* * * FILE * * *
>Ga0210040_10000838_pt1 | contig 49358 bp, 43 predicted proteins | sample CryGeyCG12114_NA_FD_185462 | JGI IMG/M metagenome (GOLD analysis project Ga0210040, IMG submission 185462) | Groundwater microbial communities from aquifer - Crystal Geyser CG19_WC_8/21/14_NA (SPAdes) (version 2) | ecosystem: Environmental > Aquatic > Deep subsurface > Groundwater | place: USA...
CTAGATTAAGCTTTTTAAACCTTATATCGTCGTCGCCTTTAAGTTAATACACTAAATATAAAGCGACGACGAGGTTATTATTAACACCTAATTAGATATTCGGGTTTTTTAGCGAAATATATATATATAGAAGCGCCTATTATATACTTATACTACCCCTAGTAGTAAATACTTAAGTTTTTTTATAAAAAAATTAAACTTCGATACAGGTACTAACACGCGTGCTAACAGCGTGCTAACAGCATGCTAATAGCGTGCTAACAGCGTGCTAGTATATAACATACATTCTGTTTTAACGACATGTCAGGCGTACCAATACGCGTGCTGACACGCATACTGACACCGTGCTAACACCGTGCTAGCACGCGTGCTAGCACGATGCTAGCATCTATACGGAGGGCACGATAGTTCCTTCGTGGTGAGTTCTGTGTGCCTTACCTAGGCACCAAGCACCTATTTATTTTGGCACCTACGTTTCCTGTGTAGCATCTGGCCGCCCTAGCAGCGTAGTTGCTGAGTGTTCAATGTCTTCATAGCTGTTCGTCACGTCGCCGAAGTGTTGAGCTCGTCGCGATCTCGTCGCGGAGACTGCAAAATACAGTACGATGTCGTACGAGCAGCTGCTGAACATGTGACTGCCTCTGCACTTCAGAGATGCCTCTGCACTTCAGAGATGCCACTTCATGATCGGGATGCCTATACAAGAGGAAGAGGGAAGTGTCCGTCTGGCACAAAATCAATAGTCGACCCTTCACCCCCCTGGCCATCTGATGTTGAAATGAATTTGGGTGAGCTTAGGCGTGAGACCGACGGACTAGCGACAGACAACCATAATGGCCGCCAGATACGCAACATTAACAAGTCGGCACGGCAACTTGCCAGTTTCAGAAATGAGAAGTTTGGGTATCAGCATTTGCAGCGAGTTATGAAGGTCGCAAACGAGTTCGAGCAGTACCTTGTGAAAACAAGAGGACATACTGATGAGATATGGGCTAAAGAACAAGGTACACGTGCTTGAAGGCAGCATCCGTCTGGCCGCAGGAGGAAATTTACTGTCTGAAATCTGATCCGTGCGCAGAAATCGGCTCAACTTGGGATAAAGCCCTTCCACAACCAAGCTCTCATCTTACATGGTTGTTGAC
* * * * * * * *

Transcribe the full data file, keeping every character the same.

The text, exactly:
>Ga0210040_10000838_pt1 | contig 49358 bp, 43 predicted proteins | sample CryGeyCG12114_NA_FD_185462 | JGI IMG/M metagenome (GOLD analysis project Ga0210040, IMG submission 185462) | Groundwater microbial communities from aquifer - Crystal Geyser CG19_WC_8/21/14_NA (SPAdes) (version 2) | ecosystem: Environmental > Aquatic > Deep subsurface > Groundwater | place: USA...
CTAGATTAAGCTTTTTAAACCTTATATCGTCGTCGCCTTTAAGTTAATACACTAAATATAAAGCGACGACGAGGTTATTATTAACACCTAATTAGATATTCGGGTTTTTTAGCGAAATATATATATATAGAAGCGCCTATTATATACTTATACTACCCCTAGTAGTAAATACTTAAGTTTTTTTATAAAAAAATTAAACTTCGATACAGGTACTAACACGCGTGCTAACAGCGTGCTAACAGCATGCTAATAGCGTGCTAACAGCGTGCTAGTATATAACATACATTCTGTTTTAACGACATGTCAGGCGTACCAATACGCGTGCTGACACGCATACTGACACCGTGCTAACACCGTGCTAGCACGCGTGCTAGCACGATGCTAGCATCTATACGGAGGGCACGATAGTTCCTTCGTGGTGAGTTCTGTGTGCCTTACCTAGGCACCAAGCACCTATTTATTTTGGCACCTACGTTTCCTGTGTAGCATCTGGCCGCCCTAGCAGCGTAGTTGCTGAGTGTTCAATGTCTTCATAGCTGTTCGTCACGTCGCCGAAGTGTTGAGCTCGTCGCGATCTCGTCGCGGAGACTGCAAAATACAGTACGATGTCGTACGAGCAGCTGCTGAACATGTGACTGCCTCTGCACTTCAGAGATGCCTCTGCACTTCAGAGATGCCACTTCATGATCGGGATGCCTATACAAGAGGAAGAGGGAAGTGTCCGTCTGGCACAAAATCAATAGTCGACCCTTCACCCCCCTGGCCATCTGATGTTGAAATGAATTTGGGTGAGCTTAGGCGTGAGACCGACGGACTAGCGACAGACAACCATAATGGCCGCCAGATACGCAACATTAACAAGTCGGCACGGCAACTTGCCAGTTTCAGAAATGAGAAGTTTGGGTATCAGCATTTGCAGCGAGTTATGAAGGTCGCAAACGAGTTCGAGCAGTACCTTGTGAAAACAAGAGGACATACTGATGAGATATGGGCTAAAGAACAAGGTACACGTGCTTGAAGGCAGCATCCGTCTGGCCGCAGGAGGAAATTTACTGTCTGAAATCTGATCCGTGCGCAGAAATCGGCTCAACTTGGGATAAAGCCCTTCCACAACCAAGCTCTCATCTTACATGGTTGTTGAC